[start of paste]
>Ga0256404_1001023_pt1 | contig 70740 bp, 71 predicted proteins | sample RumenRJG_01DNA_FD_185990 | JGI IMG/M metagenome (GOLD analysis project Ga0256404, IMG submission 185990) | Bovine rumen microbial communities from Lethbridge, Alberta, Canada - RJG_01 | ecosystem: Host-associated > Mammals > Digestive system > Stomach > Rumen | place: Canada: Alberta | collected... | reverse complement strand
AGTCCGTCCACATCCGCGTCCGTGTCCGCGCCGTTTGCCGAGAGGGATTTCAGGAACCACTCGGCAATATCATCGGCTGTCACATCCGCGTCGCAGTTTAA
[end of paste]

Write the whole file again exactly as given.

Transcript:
>Ga0256404_1001023_pt1 | contig 70740 bp, 71 predicted proteins | sample RumenRJG_01DNA_FD_185990 | JGI IMG/M metagenome (GOLD analysis project Ga0256404, IMG submission 185990) | Bovine rumen microbial communities from Lethbridge, Alberta, Canada - RJG_01 | ecosystem: Host-associated > Mammals > Digestive system > Stomach > Rumen | place: Canada: Alberta | collected... | reverse complement strand
AGTCCGTCCACATCCGCGTCCGTGTCCGCGCCGTTTGCCGAGAGGGATTTCAGGAACCACTCGGCAATATCATCGGCTGTCACATCCGCGTCGCAGTTTAA